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Sarcoptic-mange detector dogs used to identify infected animals during outbreaks in wildlife.

Overview of attention for article published in BMC Veterinary Research, July 2012
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Mentioned by

twitter
1 tweeter
facebook
2 Facebook pages

Citations

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24 Dimensions

Readers on

mendeley
83 Mendeley
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Title
Sarcoptic-mange detector dogs used to identify infected animals during outbreaks in wildlife.
Published in
BMC Veterinary Research, July 2012
DOI 10.1186/1746-6148-8-110
Pubmed ID
Authors

Alasaad S, Permunian R, Gakuya F, Mutinda M, Soriguer R, Rossi L

Abstract

One of the main aims of forensic investigation is the detection and location of people and substances of interest, such as missing people and illegal drugs. Dogs (Canis lupus var. familiaris) have had an important role in legal and forensic investigations for decades; nonetheless canines' keen sense of smell has never been utilized in either the surveillance or control of wildlife diseases. The rapid removal and treatment of infected carcasses and/or sick animals is a key task in the management of infectious diseases, but it is usually difficult or impractical to carry out in the wild.

Twitter Demographics

The data shown below were collected from the profile of 1 tweeter who shared this research output. Click here to find out more about how the information was compiled.

Mendeley readers

The data shown below were compiled from readership statistics for 83 Mendeley readers of this research output. Click here to see the associated Mendeley record.

Geographical breakdown

Country Count As %
Colombia 2 2%
Chile 1 1%
Denmark 1 1%
Unknown 79 95%

Demographic breakdown

Readers by professional status Count As %
Student > Bachelor 21 25%
Student > Ph. D. Student 16 19%
Researcher 14 17%
Student > Master 13 16%
Student > Postgraduate 4 5%
Other 12 14%
Unknown 3 4%
Readers by discipline Count As %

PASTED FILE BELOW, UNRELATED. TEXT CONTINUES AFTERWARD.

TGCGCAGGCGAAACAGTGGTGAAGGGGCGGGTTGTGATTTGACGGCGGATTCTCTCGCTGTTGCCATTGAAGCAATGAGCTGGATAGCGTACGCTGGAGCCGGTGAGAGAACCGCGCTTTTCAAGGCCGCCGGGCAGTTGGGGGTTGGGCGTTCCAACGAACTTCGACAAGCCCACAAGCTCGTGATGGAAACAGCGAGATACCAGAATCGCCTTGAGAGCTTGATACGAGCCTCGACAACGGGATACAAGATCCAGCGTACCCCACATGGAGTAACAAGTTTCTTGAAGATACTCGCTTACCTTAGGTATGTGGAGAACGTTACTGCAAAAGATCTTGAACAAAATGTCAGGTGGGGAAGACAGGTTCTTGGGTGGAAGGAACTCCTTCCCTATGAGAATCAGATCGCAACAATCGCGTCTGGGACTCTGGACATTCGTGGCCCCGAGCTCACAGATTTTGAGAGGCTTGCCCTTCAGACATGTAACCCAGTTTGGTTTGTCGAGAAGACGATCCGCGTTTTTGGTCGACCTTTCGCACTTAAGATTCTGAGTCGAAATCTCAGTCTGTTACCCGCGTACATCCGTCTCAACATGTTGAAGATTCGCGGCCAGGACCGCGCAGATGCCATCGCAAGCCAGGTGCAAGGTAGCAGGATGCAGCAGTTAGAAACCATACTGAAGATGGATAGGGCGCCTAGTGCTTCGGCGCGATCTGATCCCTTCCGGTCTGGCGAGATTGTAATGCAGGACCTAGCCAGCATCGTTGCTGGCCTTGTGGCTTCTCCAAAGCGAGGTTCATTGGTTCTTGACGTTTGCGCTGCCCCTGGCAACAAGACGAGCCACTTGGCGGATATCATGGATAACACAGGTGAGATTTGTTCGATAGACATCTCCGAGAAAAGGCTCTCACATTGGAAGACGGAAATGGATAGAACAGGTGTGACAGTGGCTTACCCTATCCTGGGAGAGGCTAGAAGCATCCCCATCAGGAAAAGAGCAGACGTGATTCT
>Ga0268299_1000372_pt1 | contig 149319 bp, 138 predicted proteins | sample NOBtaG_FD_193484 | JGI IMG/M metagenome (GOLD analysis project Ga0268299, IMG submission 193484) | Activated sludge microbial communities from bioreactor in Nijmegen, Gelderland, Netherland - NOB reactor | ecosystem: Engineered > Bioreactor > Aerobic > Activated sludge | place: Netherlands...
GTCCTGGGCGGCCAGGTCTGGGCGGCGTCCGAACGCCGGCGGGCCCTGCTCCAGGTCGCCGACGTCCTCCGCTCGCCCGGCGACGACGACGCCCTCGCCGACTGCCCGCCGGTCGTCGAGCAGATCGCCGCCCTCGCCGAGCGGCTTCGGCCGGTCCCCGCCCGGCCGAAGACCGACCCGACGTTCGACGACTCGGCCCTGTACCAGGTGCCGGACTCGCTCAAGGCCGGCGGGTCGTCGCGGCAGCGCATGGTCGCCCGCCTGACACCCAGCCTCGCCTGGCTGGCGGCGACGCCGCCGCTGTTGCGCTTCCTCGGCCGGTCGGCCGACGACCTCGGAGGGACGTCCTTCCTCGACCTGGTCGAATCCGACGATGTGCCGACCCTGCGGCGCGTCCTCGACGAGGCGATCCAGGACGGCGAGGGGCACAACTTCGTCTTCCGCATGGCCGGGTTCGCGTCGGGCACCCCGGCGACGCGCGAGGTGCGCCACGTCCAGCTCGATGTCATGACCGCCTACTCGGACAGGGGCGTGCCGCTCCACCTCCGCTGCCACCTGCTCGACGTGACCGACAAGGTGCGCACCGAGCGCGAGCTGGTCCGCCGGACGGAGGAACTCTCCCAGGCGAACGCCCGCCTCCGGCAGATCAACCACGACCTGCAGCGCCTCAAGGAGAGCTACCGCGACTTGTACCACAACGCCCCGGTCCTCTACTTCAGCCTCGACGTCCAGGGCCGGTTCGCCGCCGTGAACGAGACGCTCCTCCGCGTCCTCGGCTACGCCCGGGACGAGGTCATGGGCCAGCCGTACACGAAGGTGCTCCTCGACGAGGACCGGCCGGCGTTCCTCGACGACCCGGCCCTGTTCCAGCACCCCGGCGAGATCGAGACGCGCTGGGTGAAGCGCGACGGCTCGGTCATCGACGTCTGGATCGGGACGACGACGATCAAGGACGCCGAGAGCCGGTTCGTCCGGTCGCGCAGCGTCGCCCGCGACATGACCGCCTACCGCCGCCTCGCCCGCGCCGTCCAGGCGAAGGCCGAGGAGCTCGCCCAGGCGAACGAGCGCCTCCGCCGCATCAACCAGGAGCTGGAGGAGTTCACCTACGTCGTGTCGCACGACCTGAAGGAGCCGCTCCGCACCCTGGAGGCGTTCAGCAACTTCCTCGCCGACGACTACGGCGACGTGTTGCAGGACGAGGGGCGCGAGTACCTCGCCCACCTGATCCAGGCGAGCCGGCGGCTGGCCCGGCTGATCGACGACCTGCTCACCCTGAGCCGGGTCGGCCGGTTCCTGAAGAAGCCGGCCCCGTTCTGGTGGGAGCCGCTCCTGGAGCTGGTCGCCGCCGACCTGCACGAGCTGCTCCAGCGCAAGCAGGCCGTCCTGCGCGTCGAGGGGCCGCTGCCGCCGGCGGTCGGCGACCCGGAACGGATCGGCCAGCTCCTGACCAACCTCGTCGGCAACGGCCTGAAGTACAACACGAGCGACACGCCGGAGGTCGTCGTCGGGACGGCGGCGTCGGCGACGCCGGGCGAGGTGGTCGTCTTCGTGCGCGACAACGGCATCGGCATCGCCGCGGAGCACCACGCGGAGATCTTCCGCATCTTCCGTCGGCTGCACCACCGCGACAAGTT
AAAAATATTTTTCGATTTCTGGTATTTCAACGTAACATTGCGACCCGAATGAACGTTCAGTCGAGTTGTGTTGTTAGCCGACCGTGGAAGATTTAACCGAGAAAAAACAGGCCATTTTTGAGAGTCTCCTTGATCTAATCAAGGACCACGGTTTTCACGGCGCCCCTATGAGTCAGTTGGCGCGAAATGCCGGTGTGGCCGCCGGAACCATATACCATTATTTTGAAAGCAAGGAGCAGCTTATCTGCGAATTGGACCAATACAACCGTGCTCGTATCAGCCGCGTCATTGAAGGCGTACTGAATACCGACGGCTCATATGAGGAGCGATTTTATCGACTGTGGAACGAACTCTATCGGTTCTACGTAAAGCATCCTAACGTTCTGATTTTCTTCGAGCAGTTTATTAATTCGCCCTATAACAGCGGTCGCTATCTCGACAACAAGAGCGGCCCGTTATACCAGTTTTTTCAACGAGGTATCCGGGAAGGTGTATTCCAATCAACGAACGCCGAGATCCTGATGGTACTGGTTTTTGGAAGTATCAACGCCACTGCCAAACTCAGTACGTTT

Agricultural and Biological Sciences 32 39%
Medicine and Dentistry 15 18%
Veterinary Science and Veterinary Medicine 14 17%
Environmental Science 8 10%
Social Sciences 3 4%
Other 5 6%
Unknown 6 7%

Attention Score in Context

This research output has an Altmetric Attention Score of 1. This is our high-level measure of the quality and quantity of online attention that it has received. This Attention Score, as well as the ranking and number of research outputs shown below, was calculated when the research output was last mentioned on 21 May 2014.
All research outputs
#9,229,033
of 14,656,836 outputs
Outputs from BMC Veterinary Research
#987
of 2,180 outputs
Outputs of similar age
#98,274
of 187,418 outputs
Outputs of similar age from BMC Veterinary Research
#17
of 38 outputs
Altmetric has tracked 14,656,836 research outputs across all sources so far. This one is in the 24th percentile – i.e., 24% of other outputs scored the same or lower than it.
So far Altmetric has tracked 2,180 research outputs from this source. They receive a mean Attention Score of 3.0. This one is in the 46th percentile – i.e., 46% of its peers scored the same or lower than it.
Older research outputs will score higher simply because they've had more time to accumulate mentions. To account for age we can compare this Altmetric Attention Score to the 187,418 tracked outputs that were published within six weeks on either side of this one in any source. This one is in the 36th percentile – i.e., 36% of its contemporaries scored the same or lower than it.
We're also able to compare this research output to 38 others from the same source and published within six weeks on either side of this one. This one is in the 42nd percentile – i.e., 42% of its contemporaries scored the same or lower than it.